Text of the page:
Included within are both fiction and non-fiction; short stories and graphic adaptations, plus alternate and reworked takes on some past fiction. It's got some great art, definitely including the cover. It comes to us courtesy of Andrez's daughter Cocoa, which shows that talent runs in the family. I'll be reviewing this in sections, and concentrating on my favorites, due to the large amount of material contained in this collection.

    So, on to part one.

    The first section of the collection mainly contains stand alone short stories. The forewords by Andrez are worth the price of admission alone. That said, I'd recommend reading the stories first, and then coming back to the forewords. That way you get to have a fresh view of the stories. It's up to you, though. 'Sugar and Spice' tells the tale of two teenage delinquents planning a heist... of a comic book store. Needless to say, all does not go as planned. It may just be me, but I find the proceedings darkly humorous. I can't get the thought of the heist from Reservoir Dogs, via the comic shop from The Simpsons out of my head. Ha! I apologize. Very good story. Moving on, 'Victor Victoria' is my favorite from this section. An action-packed tale of aerial combat in WWI, it reminds me of the Biggles series by W.E. Johns. With a certain sly humor throughout, it definitely entertains. Plus, the ending is hilarious. Rounding out my trio of favorite tales, we have 'A Woman of Sense'. A tale of a female mercenary hired by a petty lord to be his bodyguard... at least that's what he says. Things go a bit off track from the jump, and a bit of carnage ensues. Once again, it;s the humor that really wins me over. Apparently Andrez had a bit of trouble getting this published, which really boggles my mind. Very nice. While these are my three favorites, all the stories in this section are worth reading, and highly recommended.

    The next section contains four stories dealing with the adventures of Roy Scherer and Suzie Miller. Partners in the detective agency of Scherer and Miller, Investigators of the Paranormal and Supermundane, they certainly live up to the agency's title. Through the course of the stories they deal with a zombie (but not really a zombie), a vampire, and a possessed typewriter. The fourth story is a bit longer, and doesn't feature Suzie. It's a prequel, with a much younger and less acerbic Roy, stumbling onto what will be his first case. While a bit hard to pick favorites, if pushed, I'll have to go with 'Lazarus Slept' and 'Revert to Type'. In 'Lazarus' our heroes investigate a possible case of a zombie running amok. Although things aren't quite kosher with the whole zombie identification, Roy's rather blunt approach handles business rather nicely. Things are a bit more complicated with 'Revert to Type'. Called on by a client who claims to have a possessed typewriter, Roy quickly classes the guy as a total nutter. Proved wrong, Roy's usual straight-ahead way of operating blows up in his face. This is really Suzie's moment to shine, and is a total joy. Really great. Half the fun in these tales are watching Roy go about business; the other half is Suzie annoying the hell out of him. Has a whole lot of "laugh out loud" moments throughout the various stories. I'm a big fan of the characters, and hopefully we will see more of them in the future.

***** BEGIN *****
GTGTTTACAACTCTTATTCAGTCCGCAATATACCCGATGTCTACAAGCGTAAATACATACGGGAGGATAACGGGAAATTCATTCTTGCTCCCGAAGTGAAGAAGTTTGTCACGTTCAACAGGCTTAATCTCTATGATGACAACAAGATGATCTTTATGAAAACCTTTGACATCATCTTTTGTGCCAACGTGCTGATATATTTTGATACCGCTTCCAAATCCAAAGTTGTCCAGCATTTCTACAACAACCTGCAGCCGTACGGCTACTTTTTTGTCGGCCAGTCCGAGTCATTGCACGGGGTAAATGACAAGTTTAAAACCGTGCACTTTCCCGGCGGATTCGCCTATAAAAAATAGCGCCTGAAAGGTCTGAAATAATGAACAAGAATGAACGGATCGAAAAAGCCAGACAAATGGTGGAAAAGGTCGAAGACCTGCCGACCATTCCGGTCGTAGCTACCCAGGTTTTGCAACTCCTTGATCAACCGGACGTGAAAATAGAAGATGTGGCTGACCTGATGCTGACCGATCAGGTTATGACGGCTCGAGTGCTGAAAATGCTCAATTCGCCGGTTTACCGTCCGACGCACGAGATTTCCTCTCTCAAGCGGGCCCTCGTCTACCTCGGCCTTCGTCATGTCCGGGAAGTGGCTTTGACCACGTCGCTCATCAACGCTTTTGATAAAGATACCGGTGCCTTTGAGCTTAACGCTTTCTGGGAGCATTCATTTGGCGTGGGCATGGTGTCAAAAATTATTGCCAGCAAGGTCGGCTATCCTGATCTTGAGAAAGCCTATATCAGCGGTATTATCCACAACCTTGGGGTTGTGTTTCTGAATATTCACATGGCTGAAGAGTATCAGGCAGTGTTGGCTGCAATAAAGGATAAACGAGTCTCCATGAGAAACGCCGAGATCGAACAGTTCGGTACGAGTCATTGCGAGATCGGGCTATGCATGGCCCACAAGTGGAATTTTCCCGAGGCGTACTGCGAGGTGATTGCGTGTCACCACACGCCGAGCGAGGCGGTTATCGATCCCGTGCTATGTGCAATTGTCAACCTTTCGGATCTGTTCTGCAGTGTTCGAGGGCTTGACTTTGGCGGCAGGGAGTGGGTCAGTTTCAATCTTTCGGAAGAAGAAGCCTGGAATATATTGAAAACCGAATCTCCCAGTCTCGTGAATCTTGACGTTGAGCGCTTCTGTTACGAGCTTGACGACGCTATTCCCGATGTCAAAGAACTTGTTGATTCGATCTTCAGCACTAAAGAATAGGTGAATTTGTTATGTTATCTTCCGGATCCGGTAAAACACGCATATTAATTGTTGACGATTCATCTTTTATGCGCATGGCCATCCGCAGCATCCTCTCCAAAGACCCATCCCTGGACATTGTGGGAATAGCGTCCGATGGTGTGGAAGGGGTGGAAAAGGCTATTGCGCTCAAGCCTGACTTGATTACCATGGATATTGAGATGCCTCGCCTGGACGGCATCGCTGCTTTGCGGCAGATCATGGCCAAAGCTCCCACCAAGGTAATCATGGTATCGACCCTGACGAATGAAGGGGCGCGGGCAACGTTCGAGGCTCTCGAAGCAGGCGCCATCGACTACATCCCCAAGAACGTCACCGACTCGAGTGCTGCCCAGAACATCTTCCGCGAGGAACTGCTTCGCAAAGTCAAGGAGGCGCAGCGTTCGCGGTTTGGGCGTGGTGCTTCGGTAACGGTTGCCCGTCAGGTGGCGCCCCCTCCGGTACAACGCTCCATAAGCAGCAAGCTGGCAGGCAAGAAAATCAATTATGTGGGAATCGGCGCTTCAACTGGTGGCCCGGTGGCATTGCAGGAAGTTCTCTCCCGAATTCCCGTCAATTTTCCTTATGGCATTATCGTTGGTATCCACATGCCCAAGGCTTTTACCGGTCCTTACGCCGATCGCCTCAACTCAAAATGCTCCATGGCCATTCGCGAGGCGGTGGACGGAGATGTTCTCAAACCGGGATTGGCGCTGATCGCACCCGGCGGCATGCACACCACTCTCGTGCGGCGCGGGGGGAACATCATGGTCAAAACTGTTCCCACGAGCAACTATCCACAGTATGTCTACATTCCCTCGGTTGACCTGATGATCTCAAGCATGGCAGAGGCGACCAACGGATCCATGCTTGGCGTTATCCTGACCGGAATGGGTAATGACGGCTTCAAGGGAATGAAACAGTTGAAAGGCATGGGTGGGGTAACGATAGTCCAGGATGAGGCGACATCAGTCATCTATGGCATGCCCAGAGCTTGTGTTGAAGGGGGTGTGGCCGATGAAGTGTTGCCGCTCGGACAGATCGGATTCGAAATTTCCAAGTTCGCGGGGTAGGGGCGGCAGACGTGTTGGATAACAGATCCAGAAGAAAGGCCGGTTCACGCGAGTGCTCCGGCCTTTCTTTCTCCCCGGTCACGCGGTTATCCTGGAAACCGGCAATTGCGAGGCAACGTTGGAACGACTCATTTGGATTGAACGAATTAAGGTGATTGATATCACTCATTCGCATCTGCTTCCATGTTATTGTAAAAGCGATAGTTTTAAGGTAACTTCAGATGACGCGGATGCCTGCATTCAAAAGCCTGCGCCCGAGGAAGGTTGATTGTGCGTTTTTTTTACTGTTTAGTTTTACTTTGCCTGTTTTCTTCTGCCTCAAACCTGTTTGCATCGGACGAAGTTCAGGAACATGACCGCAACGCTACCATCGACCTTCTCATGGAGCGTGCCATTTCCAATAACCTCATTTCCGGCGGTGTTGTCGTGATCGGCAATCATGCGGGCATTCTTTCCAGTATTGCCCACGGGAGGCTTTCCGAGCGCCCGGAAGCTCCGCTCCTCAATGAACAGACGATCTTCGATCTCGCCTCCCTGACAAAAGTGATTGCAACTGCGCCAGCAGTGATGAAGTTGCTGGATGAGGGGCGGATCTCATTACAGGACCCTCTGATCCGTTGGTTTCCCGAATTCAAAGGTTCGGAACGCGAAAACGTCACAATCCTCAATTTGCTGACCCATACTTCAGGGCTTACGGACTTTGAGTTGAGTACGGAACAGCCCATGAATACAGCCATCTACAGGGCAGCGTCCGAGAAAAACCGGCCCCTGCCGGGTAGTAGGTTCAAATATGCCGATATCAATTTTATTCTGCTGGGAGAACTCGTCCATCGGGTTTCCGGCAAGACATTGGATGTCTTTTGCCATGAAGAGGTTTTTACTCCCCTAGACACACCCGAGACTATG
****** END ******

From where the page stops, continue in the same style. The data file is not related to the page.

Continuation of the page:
The third section revisits the dystopian world of Tobacco-Stained Mountain Goat. Sci-fi filtered through the darkest noir, I'd highly recommend picking it up. The duo of Floyd Maquina and Laurel Canyon are feautured in the first two stories, 'Come Out Swinging' and 'Dread Fellow Churls'. Both stories revolve around a rescue attempt, although the latter is pulled off a bit more smoothly. 'Neck-Tied' features a fellow Seeker (a combination of detective/tracker, Floyd being one as well) in a rather desperate situation. 'In-Dreamed' is a story of Floyd's supposedly dead wife, Veronica; she is apparently alive, after all. The ending is a nice twist. She also features (In my mind, at least. Andrez leaves it up to the reader.) in my favorite of two graphic adaptations included in this section, 'Waiting For Sod All'. As I really enjoyed TSMG, these continuations and off-shoots are greatly appreciated, including the ones not mentioned. All in all, gritty, dark, and shot through with a touch of gallows humor. Really, what's not to like?